"We Were Wrong": Behind Fox's 'Dark Phoenix' Debacle
For almost two decades, Fox's X-Men series has been one of the biggest movie franchises in the world. The initial film, X-Men, released in 2000, predated the dominance of the comic book movie genre, and the franchise has been a reliable player at the box office ever since, generating more than $5.7 billion worldwide theatrically.
With Disney's $71.3 billion acquisition of most of 21st Century Fox assets, a deal that officially closed in March, Dark Phoenix marked the end of the X-Men era at Fox. With its dismal $33 million stateside opening, it ends that era with a whimper, not a bang.
Heat Vision breakdown
It wasn't supposed to be this way.
Dark Phoenix was, in many ways, meant to be the ultimate X-Men movie. The tentpole was seen as a course corrective after X-Men: Apocalypse, the 2017 critical and fan failure that grossed $200 million less than the much-praised Days of Future Past two years earlier. But a series of missteps by the studio — some prompted by outside forces — came together to cause the failure.
From the outset, it seemed that Fox, led by Stacey Snider and Emma Watts, and producers Simon Kinberg and Hutch Parker had learned the wrong lessons from the disappointing Apocalypse.
Insiders tell The Hollywood Reporter that in a series of postmortem meetings on Apocalypse, execs came away thinking that the movie's failure had been due to an excessive amount of explosions and scale, not due to franchise fatigue generally. "There was a misguided feeling that [Apocalypse] was an anomaly, that we just got it wrong," says one Fox insider familiar with those meetings. "We were wrong."
Audience fatigue and erosion have hit even the most venerable franchises. Hence the proliferation of reboots, reimaginings and ever grander cinematic universe ambitions. "It's a real head-scratcher on how you keep coming back," says one studio executive, noting that even James Bond and Star Wars have had ups and downs. Some franchises, like Fast and Furious, have reinvented themselves with new concepts and a new cast. Others, such as Die Hard and Terminator, keep underperforming critically (if not commercially) no matter how persistently producers bring them back.
With Dark Phoenix, Fox did not reboot X-Men. In some ways, it doubled down on what it had; it went back to the cast from Apocalypse and then decided to tackle a story previously adapted in 2006's X-Men: Last Stand, the Brett Ratner-directed entry generally considered among the worst in the franchise. Fox then tapped Simon Kinberg to helm the movie.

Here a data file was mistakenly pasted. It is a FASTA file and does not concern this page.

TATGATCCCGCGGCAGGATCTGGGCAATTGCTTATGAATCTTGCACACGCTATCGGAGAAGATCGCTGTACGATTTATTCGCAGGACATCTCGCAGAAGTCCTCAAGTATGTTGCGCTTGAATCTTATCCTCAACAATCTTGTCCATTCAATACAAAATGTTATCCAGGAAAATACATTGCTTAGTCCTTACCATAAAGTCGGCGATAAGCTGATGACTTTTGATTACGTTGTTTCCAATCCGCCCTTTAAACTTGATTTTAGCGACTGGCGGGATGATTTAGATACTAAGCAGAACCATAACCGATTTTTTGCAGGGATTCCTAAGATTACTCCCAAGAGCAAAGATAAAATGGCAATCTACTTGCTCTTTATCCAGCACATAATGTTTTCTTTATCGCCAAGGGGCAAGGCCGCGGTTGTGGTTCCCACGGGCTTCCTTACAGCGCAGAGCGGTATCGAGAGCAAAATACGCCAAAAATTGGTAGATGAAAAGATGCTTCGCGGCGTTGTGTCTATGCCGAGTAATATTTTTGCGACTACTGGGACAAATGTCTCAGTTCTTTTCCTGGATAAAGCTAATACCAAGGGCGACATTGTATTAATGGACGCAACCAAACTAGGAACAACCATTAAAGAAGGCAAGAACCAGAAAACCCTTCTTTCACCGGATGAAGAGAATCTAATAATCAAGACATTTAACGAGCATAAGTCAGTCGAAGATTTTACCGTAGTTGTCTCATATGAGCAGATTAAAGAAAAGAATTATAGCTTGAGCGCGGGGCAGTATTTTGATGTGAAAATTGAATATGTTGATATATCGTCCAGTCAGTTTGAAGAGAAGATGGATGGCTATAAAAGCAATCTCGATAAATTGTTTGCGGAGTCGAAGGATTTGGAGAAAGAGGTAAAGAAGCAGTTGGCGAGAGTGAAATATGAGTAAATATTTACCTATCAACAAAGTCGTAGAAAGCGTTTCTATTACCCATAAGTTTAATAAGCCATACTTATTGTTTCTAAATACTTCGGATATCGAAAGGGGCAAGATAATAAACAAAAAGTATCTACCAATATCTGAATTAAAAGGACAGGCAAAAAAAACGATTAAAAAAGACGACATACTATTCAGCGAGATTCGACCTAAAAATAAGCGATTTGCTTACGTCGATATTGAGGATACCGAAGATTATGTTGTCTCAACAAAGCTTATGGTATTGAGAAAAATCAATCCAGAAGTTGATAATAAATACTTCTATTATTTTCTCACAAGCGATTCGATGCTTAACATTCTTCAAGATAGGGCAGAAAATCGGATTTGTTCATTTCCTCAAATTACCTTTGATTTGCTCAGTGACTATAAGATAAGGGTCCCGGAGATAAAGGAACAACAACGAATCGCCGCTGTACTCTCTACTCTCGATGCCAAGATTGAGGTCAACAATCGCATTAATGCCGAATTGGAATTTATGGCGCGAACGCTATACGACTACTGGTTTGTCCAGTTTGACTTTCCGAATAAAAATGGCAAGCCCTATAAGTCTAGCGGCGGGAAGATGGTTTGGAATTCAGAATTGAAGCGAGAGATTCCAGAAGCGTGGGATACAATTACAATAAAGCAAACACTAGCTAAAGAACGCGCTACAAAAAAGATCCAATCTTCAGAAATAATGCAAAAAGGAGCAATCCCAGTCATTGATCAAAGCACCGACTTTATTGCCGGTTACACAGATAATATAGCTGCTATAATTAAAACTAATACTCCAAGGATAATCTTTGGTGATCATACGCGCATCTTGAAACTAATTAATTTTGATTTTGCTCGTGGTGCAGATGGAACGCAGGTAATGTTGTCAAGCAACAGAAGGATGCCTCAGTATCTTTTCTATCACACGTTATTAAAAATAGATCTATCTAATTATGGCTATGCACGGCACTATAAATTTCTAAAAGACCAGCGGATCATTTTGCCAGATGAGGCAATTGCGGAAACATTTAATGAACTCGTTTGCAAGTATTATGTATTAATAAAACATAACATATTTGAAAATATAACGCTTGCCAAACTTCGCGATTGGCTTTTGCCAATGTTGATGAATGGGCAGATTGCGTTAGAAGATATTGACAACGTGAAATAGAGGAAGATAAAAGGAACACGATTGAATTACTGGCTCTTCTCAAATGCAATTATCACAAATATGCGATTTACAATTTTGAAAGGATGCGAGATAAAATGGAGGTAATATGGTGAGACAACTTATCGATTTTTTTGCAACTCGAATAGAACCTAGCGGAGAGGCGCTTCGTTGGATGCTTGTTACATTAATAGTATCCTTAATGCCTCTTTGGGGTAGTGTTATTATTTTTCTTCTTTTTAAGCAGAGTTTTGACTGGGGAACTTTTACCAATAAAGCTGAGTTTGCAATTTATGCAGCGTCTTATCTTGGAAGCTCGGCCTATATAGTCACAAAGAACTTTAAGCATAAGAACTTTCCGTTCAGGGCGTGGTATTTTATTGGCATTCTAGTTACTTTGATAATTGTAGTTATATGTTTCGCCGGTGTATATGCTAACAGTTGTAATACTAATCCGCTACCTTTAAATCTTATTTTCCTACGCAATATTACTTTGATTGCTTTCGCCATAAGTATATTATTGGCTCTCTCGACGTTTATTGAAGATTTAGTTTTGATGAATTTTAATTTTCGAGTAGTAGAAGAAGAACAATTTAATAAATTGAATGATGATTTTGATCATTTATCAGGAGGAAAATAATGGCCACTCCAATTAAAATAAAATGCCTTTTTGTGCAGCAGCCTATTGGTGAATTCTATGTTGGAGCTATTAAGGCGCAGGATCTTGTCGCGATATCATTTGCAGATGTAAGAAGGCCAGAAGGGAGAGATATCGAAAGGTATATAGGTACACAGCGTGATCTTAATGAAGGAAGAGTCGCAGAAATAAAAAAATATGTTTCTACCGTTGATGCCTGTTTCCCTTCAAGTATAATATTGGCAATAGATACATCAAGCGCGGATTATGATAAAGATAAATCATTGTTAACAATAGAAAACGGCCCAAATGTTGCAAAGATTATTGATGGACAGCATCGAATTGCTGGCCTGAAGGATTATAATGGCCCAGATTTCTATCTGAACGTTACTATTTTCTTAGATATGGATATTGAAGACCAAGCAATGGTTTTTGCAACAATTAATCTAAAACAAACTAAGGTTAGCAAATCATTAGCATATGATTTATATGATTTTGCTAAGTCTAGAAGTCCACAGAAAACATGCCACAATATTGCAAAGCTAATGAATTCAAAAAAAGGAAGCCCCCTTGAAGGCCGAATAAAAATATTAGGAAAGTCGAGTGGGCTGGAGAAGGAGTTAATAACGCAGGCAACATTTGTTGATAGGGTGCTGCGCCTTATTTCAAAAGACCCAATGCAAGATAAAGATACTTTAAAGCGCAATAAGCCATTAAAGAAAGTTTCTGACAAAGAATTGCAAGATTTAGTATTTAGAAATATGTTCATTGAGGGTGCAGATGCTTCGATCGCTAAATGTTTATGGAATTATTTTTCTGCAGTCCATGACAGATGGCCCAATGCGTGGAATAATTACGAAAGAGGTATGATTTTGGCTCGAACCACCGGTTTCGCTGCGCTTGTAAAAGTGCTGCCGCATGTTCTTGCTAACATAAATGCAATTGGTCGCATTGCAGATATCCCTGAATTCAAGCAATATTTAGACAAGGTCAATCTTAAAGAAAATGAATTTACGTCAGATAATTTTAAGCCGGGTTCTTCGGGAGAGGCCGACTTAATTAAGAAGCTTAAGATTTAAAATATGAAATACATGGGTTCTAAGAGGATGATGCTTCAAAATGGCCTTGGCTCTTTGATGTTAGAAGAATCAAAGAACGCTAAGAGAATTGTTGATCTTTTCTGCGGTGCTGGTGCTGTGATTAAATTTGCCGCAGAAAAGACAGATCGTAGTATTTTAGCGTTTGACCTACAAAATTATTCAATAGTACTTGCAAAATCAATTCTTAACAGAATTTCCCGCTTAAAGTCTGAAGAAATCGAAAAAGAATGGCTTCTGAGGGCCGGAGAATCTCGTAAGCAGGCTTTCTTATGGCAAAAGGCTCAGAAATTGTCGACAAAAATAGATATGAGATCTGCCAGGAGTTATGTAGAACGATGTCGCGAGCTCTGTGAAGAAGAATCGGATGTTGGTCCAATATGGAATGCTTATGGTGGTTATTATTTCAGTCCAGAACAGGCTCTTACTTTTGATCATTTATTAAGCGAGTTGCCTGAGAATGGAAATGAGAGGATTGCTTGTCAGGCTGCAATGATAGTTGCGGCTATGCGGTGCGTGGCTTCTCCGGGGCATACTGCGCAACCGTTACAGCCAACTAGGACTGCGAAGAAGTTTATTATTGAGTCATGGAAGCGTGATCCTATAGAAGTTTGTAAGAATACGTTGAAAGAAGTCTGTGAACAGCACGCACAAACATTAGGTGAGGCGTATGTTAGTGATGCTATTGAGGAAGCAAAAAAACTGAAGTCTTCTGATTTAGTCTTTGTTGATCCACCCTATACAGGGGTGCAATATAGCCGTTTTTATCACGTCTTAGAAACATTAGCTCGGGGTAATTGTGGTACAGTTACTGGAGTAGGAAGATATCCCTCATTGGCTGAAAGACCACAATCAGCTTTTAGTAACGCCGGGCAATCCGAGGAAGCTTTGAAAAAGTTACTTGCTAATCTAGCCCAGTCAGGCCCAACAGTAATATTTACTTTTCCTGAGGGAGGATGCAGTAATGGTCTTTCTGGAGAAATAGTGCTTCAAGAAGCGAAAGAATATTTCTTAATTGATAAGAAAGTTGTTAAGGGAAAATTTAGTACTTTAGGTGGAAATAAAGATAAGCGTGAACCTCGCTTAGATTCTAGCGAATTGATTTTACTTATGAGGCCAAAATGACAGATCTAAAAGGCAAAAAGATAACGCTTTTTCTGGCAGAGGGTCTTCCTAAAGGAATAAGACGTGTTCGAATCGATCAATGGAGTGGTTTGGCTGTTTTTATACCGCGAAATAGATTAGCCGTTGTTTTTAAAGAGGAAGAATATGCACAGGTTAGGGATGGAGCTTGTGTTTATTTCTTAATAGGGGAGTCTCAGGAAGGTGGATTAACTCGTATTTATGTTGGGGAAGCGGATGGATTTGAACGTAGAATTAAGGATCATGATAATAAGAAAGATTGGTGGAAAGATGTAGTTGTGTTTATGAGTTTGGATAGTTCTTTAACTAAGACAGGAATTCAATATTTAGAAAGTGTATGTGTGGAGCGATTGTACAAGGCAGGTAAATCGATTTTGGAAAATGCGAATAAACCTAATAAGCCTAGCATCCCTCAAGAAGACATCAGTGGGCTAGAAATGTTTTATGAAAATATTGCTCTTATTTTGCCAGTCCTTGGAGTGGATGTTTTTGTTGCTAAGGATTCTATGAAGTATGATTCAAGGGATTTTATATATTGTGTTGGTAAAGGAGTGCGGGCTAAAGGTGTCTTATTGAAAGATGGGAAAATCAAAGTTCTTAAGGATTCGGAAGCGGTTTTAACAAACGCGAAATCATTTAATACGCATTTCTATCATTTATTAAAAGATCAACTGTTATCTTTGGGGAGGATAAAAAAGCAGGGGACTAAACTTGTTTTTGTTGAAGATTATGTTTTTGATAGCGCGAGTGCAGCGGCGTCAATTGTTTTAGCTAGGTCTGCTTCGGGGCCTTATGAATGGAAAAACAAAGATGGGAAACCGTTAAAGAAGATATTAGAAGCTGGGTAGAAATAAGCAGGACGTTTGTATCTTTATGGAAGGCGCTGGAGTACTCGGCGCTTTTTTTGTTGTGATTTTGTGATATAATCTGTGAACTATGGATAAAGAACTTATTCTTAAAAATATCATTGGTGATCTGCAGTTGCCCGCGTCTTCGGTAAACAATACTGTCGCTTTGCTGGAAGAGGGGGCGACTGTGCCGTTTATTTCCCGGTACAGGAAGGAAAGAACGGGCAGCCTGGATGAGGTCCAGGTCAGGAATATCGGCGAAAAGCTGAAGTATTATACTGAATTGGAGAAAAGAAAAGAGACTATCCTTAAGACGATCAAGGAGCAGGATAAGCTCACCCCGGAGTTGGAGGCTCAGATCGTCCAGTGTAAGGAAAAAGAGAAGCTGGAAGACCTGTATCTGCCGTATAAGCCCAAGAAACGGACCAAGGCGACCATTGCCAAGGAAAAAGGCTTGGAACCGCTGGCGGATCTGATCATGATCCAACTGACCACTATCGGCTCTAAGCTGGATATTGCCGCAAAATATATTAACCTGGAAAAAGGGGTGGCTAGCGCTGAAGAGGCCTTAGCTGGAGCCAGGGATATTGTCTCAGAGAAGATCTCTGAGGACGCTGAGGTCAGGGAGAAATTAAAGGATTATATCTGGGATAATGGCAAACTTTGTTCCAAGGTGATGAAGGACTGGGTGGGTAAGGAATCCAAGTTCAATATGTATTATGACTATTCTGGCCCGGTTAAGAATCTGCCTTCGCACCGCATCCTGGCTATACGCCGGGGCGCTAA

Kinberg co-wrote Last Stand and resurfaced years later as a producer on 2011's X-Men: First Class, which rebooted the series with a new cast and new time period. Kinberg became an architect of the franchise, but was not a director. However, he stepped behind the camera, to a lesser extent on Future Past, greater on Apocalypse, when director Bryan Singer would not show up on set, according to several sources. Kinberg's work on Apocalypse won over the franchise's A-list stars, whose three-film deals were up with that movie. The entire group decided to re-up for one last outing.
Shooting began at the end of June 2017 and wrapped in October of that year. But during postproduction, Kinberg and Fox realized reshoots would be needed. Due to a cast that included in-demand actors such as Jennifer Lawrence, James McAvoy, Michael Fassbender, Jessica Chastain and Nicholas Hoult, the reshoots didn't occur until October 2018. What followed, according to several sources, was two weeks of principal shooting and three weeks of second unit, happening concurrently.
Fox executives were not concerned about the reshoots, which have become de rigueur for big superhero spectacles and are often built into contracts. (In fact, the X-Men movie that may have had the most reshoots is First Class, say current and former Fox executives. The movie, which shot in Georgia and London, wrapped its initial shoot with the third act only half complete because filmmakers knew their ending didn't work. Reshoots occurred months later in Los Angeles, with the resulting movie a hit.) What the reshoots did, however, was force a change in release dates, and it's here that Dark Phoenix, already made under bad auspices, began to veer more off track.